Telluride: “People don’t want to talk about pipes. It’s just not sexy” — Greg Clifton

Photo via
Photo via

From The Telluride Daily Planet (Justin Criado):

The 2017 General Fund budget is approximately $200,000 more than the current year’s amended budget, with the biggest difference being indirect project costs.

Areas of focus next year will be water and wastewater projects as the city continues to replace outdated water lines, update treatment plant technology, and develop better ways to store and treat water and wastewater.

Water and wastewater projects are covered through separate enterprise funds, which use taxes and service fees to raise capital.

“People don’t want to talk about pipes. It’s just not sexy,” Town Manager Greg Clifton said of the current pipe-replacement project. “But when water doesn’t come out of the faucet, our phones will ring.

“There’s so much work behind the scenes just to make sure water comes out of the faucet.”
For 2017, projected Water Fund revenues are $2.6 million, while projected expenditures are $3.5 million.

The town currently is replacing a 60-year-old pipe along East Colorado Avenue as part of a comprehensive project to revamp the infrastructure.

Plans to replace more pipes around town and the Bridal Veil Basin are in the works for next year, including repairs to pipes that carry water through the Lewis and Blue lakes areas.

“We’re chipping away on these things,” Clifton said. “(Colorado Avenue) was our worst pipe.”

Efforts to improve the water system have been ongoing for some time now, Clifton explained, including construction of the Pandora Water Treatment Plant in 2014.

The Mill Creek Water Treatment Plant is in need of equipment and holding tank updates, which are projected to be $278,500, according to city officials.

A new computer-monitored control panel will be installed to help regulate the lines, and one of the two holding tanks will be relined.

Telluride Public Works Director Paul Ruud explained that water lines need almost constant maintenance.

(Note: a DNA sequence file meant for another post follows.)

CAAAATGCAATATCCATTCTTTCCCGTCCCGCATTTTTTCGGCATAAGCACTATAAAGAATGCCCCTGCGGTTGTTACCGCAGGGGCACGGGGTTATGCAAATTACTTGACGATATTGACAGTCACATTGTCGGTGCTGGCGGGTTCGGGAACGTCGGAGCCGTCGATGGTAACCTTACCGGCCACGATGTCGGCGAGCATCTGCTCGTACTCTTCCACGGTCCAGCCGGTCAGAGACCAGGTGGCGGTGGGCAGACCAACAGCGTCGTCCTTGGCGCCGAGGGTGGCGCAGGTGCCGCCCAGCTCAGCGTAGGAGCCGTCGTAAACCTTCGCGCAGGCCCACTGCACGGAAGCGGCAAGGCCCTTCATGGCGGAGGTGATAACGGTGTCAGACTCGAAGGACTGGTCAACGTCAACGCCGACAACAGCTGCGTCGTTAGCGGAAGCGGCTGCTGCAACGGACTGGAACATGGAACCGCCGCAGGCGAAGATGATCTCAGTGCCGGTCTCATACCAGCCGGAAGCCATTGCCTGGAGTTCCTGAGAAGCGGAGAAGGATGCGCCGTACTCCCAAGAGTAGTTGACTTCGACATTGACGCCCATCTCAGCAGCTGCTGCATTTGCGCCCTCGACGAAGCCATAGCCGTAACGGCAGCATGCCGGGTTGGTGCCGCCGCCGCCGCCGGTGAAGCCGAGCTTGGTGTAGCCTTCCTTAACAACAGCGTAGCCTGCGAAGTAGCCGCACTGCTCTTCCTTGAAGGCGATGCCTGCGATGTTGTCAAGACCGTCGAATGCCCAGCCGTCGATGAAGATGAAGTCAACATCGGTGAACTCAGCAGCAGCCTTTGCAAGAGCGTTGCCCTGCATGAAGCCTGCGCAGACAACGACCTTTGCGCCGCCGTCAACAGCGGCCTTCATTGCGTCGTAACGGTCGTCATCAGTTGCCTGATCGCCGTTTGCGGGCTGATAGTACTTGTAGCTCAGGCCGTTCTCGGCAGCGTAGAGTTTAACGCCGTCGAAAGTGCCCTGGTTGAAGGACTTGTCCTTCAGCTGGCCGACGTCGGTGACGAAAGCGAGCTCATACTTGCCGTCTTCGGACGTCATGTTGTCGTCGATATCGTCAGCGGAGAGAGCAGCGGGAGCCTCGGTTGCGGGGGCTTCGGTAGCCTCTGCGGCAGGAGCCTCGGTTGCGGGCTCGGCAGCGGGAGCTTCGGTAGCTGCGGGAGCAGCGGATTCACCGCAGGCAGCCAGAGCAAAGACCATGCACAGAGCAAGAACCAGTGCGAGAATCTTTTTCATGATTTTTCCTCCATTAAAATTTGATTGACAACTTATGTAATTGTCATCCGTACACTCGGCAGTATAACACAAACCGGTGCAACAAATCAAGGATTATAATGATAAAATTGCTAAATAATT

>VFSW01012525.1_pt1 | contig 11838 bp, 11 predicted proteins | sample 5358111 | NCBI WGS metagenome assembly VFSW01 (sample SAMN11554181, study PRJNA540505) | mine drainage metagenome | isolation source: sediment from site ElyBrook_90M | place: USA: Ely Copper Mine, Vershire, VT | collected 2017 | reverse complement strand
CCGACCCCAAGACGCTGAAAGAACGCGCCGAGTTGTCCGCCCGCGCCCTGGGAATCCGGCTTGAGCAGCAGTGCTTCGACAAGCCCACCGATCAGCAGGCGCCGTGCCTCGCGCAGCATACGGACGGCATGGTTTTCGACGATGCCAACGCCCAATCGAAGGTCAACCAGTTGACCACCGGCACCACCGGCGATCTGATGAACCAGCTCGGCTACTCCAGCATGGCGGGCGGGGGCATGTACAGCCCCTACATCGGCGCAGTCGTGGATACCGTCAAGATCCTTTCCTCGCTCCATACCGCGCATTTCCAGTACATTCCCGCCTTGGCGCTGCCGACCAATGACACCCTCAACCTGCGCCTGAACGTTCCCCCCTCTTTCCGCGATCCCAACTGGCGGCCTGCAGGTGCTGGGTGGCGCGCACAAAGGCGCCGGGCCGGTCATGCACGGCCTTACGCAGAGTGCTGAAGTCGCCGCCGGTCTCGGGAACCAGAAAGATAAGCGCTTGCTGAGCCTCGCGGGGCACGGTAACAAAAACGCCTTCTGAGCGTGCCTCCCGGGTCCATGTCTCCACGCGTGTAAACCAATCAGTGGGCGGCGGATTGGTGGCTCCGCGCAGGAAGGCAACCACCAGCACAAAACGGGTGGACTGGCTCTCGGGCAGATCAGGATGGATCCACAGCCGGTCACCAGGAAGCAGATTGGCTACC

“I think we’re doing pretty good in that regard, but we do have some differed maintenance,” Ruud said.

Karen Guglielmone, environmental and engineering division manager for the town, explained during a recent budget workshop session that replacing pipes and fixing leaks in the Bridal Veil Basin and surrounding areas is difficult given the potentially treacherous location.

“It’s a hodgepodge of various pipe types. Much of it still has to be replaced,” Guglielmone said. “It’s very dangerous to get up there during avalanche season.”

The projected Wastewater Fund revenues for 2017 are just under $2.3 million, while projected expenditures are $2.8 million.

Treatments to remove chemicals from wastewater will be an area of focus in an effort to comply with new state regulations regarding wastewater care, Clifton said.

EPA probes toxic Colorado mine tunnels, investigates possible harm to human health — The Denver Post

On April 7,  2016, the Environmental Protection Agency proposed adding the “Bonita Peak Mining District” to the National Priorities List, making it eligible for Superfund. Forty-eight mine portals and tailings piles are “under consideration” to be included. The Gold King Mine will almost certainly be on the final list, as will the nearby American Tunnel. The Mayflower Mill #4 tailings repository, just outside Silverton, is another likely candidate, given that it appears to be leaching large quantities of metals into the Animas River. What Superfund will entail for the area beyond that, and when the actual cleanup will begin, remains unclear. Eric Baker
On April 7, 2016, the Environmental Protection Agency proposed adding the “Bonita Peak Mining District” to the National Priorities List, making it eligible for Superfund. Forty-eight mine portals and tailings piles are “under consideration” to be included. The Gold King Mine will almost certainly be on the final list, as will the nearby American Tunnel. The Mayflower Mill #4 tailings repository, just outside Silverton, is another likely candidate, given that it appears to be leaching large quantities of metals into the Animas River. What Superfund will entail for the area beyond that, and when the actual cleanup will begin, remains unclear.